In this excerpt from his chapter on “Hair Care Product Claims,” Trefor Evans opens the door to the examination of strength and anti-breakage product claims.
Returning to the concept of consumer language versus scientific language, it is instinctive for scientists to think about hair strength in terms of the mechanical properties of fibers, and a variety of methods can be used to attain such measures. The “technical strength” of hair fibers will decline as the result of various treatments or conditions that are able to cleave strength-supporting bonds within the hair, but conversely a physical increase in strength of individual fibers necessitates the formation of additional bonding. However, the efficacy of conventional daily use products resides with surfactant surface science, rather than any reactive chemistry, and so the tensile properties of hair remain unaltered by these treatments.
This said, consumers generally do not assess their hair’s strength by twisting and tugging on individual fibers in an attempt to make a relative determination. Instead, their perception seemingly arises from visual observation of broken fibers in a comb or brush (or the immediate vicinity) during the grooming process. Accordingly, in “consumer language” the ability to greatly reduce this occurrence is likely interpreted as yielding “stronger” hair. The lubrication provided by conventional conditioner treatments will dramatically reduce fiber breakage by minimization of abrasion and fatiguing forces, while also reducing the presence of snags and dangles. Therefore, language pertaining to anti-breakage and “strengthening” are frequently prominent on hair care product packaging.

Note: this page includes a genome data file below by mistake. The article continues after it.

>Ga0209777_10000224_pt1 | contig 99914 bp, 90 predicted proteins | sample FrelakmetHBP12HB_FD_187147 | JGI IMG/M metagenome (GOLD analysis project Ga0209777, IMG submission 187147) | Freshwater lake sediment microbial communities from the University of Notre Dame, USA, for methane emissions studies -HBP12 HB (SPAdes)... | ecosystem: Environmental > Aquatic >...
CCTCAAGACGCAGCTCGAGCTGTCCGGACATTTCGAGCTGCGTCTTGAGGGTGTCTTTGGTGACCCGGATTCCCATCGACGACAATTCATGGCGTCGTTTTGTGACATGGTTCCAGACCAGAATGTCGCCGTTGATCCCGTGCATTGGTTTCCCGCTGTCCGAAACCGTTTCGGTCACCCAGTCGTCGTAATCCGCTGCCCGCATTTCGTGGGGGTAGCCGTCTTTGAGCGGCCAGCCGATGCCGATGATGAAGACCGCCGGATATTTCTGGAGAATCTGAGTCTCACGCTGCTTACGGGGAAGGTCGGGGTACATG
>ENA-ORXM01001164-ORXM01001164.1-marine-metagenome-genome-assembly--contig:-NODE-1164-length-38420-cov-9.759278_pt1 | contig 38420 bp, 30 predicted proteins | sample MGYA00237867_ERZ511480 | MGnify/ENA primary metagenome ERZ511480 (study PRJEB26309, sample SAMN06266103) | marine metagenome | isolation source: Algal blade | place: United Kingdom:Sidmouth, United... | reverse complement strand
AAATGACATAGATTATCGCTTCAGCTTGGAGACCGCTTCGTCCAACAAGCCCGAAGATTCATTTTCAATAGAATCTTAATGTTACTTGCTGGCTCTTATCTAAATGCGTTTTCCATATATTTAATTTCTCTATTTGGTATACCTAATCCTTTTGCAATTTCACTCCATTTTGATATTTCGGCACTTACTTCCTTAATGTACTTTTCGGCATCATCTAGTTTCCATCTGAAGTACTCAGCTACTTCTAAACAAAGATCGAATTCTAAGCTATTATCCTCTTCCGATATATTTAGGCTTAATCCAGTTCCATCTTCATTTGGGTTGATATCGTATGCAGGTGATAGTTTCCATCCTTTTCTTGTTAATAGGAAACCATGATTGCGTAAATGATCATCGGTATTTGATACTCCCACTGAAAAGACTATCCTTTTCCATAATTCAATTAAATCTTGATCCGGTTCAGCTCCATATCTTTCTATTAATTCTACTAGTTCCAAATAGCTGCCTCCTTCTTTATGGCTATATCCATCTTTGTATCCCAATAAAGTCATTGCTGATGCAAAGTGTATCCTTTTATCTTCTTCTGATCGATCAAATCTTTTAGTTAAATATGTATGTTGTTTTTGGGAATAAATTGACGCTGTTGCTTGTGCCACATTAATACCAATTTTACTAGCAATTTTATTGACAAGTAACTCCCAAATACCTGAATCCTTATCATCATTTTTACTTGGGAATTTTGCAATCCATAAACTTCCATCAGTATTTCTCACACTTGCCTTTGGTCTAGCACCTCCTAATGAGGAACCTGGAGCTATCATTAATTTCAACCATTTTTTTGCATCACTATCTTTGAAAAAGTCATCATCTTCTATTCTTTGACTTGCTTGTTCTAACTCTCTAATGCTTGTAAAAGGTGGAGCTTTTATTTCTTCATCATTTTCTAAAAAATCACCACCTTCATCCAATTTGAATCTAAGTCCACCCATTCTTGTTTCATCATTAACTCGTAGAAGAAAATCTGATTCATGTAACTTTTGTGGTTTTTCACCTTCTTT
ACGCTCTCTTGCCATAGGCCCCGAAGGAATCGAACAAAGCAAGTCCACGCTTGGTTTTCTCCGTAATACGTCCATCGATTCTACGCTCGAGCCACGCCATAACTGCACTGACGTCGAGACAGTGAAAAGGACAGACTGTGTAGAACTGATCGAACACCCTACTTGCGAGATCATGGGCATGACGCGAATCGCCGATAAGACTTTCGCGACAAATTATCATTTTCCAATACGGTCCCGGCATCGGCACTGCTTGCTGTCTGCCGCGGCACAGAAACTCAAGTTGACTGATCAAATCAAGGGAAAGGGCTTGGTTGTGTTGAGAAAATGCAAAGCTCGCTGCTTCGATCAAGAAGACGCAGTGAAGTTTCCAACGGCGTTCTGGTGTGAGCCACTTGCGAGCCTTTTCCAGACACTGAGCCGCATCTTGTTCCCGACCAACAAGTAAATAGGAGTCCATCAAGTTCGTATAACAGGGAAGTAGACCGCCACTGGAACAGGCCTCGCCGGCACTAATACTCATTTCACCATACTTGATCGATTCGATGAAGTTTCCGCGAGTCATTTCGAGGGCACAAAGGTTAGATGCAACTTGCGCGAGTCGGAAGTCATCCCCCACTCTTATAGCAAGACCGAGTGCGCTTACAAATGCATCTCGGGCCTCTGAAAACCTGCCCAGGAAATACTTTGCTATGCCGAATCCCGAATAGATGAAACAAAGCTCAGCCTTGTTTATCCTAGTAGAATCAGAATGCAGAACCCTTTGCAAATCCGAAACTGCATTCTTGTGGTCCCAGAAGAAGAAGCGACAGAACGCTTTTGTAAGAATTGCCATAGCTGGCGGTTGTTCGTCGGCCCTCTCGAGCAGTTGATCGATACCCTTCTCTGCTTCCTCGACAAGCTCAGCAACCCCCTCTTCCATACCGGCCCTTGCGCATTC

In principle, the presence of any lubricating constituent on a label ingredient statement would seem to legitimize such a claim; although there is often a desire to quantify the magnitude of benefit. Laboratory experiments to demonstrate this phenomenon involve repeatedly grooming hair tresses while counting the resulting broken fibers. In theory, this testing could be carried out by hand, although it is less arduous and more reproducible to use an automated device. The effectiveness of any product or treatment will be proportional to the dry state lubricity provided, which, as emphasized earlier, is purposely varied depending on the target hair type of the consumer. However, the benefit magnitude is also strongly related to the condition of the test hair. Chemically damaged hair leads to higher grooming forces, increased abrasion, and a higher likelihood of snags and tangles. There is also an increased likelihood of flaws and asperities which can propagate and lead to breakage. Accordingly, considerable amplification of breakage occurs as a result of these treatments, but, at the same time, enhanced product benefits are also observed.
By means of illustration, using our own standard methodology,1 treating virgin hair with a typical “moisturizing type” conditioner product leads to an approximate 60% reduction in fiber breakage. Double bleaching hair can triple the number of broken fibers in an unconditioned control, but this conditioning treatment can now provide 80-90% less breakage when used on this more fragile substrate. It is again noted that the number of women who chemically treat their hair in some form greatly outweighs the number of those who do not, and so it may be argued that experiments on chemically damaged hair represent a more realistic simulation of real life conditions. However, it is obviously important not to abuse this situation by using severely over-processed hair that no longer possesses relevance. Obviously there is no doubting the sizable advantage provided by such treatments, yet communication of this benefit must still be fair and reasonable.
1. TA Evans and K Park, A statistical analysis of hair breakage, II: Repeated grooming experiments, J Cosm Sci, 61, 439-455 (2010)
For more on this and other hair-related topics by Trefor Evans and other industry experts, visit www.alluredbooks.com to investigate Practical Modern Hair Science.
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